Miss Saigon rhymes with One Big Yawn, a tiny helicopter wobbles over the stage and the “Viet-numb” cast. A huge-breasted “Matthew Warchus Trunchbull” domineers over a flouncing oversized Matilda and tutu-ed Billy “I love exploiting children!”. Pajama-ed figures attempt a Hernando’s Hideaway, with torches.


Yes, it’s here! forget the World Cup and the Olympics: for some of us the longed-for event turning up only every few years is the latest Forbidden Broadway by Gerard Alessandrini and his confreres. Musicals addicts – audiences, performers, obsessively completist critics – cram onto the Menier’s benches to cheer and hoot at parodies, subtle musical jokes and unsubtle horseplay guying our beloved shows.

I say beloved, because the curious thing is that the more you liked the original show, the more joy is in the send-up. Particularly with four such remarkable performers – Anna-Jane Casey, Sophie-Louise Dann, Damian Humbley and Ben Lewis – who can not only sing like birds but have a rare and rich ability to parody themselves and their musicality in the process. Indeed the better the show targeted, the longer and more loving is the insult.

Thus Charlie and the Chocolate Factory gets just a brief, withering moment (“And now Alex Jennings will show us his Willie”) with “Pure Imagination” rightly guyed as lacking any. The Book of Mormon is dealt with by its creators Parker and Stone in white shirts crooning “I believe” in inflated ticket prices, clumsy lyrics, obscenity and their own lyrics. Mamma Mia gets a quick blast of “Super stupor” and Spamalot’s joke “Song that goes like this” is borrowed wholesale on the grounds that Eric Idle stole the idea in the first place.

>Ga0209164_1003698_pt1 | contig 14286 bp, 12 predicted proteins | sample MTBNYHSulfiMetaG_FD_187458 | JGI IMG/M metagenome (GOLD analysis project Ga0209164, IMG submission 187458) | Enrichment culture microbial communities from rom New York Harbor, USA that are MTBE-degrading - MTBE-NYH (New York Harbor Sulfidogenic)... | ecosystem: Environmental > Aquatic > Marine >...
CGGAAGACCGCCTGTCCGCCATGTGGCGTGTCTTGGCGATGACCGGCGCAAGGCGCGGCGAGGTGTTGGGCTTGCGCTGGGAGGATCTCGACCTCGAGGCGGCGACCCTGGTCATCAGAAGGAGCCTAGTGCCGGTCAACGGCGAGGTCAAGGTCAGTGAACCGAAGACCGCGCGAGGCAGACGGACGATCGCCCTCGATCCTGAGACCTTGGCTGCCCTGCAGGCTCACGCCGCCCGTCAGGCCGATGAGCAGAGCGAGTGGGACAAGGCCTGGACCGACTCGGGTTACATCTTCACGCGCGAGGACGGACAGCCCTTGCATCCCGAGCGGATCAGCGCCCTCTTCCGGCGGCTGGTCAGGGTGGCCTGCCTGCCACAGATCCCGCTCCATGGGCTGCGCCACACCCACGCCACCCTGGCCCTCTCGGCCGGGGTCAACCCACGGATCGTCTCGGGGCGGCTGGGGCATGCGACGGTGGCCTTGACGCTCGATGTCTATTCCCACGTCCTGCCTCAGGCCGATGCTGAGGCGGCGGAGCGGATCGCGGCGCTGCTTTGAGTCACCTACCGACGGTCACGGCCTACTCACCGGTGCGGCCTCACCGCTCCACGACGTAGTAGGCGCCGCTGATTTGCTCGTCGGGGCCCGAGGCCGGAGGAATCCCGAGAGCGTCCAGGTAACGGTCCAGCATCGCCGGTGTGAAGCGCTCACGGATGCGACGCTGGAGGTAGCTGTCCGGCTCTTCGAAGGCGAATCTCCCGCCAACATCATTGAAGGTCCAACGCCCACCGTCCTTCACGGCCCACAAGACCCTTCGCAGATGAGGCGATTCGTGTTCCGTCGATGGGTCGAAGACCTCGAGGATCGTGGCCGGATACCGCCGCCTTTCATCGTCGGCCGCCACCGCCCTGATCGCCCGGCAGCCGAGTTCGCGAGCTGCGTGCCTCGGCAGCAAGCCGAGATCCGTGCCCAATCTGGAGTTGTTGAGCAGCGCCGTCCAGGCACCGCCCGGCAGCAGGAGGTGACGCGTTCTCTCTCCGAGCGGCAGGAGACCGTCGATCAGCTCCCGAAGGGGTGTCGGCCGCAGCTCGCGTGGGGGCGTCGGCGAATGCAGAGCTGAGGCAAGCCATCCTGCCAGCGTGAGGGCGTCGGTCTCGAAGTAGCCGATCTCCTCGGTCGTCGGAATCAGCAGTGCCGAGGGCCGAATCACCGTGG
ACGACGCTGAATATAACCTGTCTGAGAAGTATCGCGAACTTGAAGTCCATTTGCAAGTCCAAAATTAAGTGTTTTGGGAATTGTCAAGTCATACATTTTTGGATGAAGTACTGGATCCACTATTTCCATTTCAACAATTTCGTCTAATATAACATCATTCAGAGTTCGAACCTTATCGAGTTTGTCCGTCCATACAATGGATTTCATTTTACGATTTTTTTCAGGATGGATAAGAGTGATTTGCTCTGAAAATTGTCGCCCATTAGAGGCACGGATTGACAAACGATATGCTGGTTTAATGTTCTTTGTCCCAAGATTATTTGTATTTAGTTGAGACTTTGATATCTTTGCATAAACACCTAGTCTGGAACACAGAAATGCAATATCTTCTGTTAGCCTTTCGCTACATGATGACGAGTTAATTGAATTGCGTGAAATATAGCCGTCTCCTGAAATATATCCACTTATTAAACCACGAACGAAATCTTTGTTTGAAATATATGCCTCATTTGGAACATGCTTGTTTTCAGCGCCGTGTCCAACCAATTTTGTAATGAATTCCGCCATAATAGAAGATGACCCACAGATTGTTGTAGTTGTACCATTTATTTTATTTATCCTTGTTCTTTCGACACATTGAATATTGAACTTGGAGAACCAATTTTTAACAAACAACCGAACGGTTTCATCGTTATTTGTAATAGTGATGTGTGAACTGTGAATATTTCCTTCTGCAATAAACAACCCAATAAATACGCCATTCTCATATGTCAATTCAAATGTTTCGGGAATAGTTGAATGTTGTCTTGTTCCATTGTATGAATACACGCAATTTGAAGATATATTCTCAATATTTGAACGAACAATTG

But Sondheim gets an affectionate attempt to make us sing along to a high-speed patter song “Into the Words”, and the Les Miserables sequence is glorious. Its target is the show’s very longevity, as the cast shuffle woodenly round an imaginary revolve and Casey explains that when you get rotated upstage to the darkness “behind the Miserubble” the only way to stay sane is to text your mates (“On my phooone” she croons). “Bring him Home” becomes – in skilled falsetto – a plea to bring the damn thing down a key; “Master of the House” becomes a furious resentment at a half-empty matinee…

Other shows get a fiercer stiletto between the ribs. Like Jersey Boys (“Walk like a man, sing like a girl..”) and a memorable Act 2 opener of Humbley in Lion King regalia with a saucepan and Mickey-mouse on his head, while miserable animal characters lurch around in surgical collars spinally oppressed by their enormous headdresses. “Can you feel the pain tonight?”. There are generic sendups too: a hypermanic Liza Minnelli, prim Julie Andrews, Patti Lupone and indeed Cameron Mackintosh humping the piano in glee at the international profits. But the jewel of the evening – which quite made up for the unaccountable absence of a Stephen Ward sequence – is a marvellous take on “Once”.

Again I felt that curious hate-to-love, love-to-hate alchemy: I actually adored Once, with its mournful Irishry, unresolved romance and that huge “Falling Slowly” song as the bar-room band joined in. Yet there was a cathartic pleasure in seeing Lewis’ exaggeratedly morose guitar-bashing resolving bathetically into Frere Jacques with an appalling recorder-and-accordion accompaniment and leprechaun capering. It’s all bliss. And noisy. And cruel. And camp. And welcome back!
box office 0207 378 1713 to 16 August
sponsor: Pinsent Masons
rating: four 4 Meece Rating


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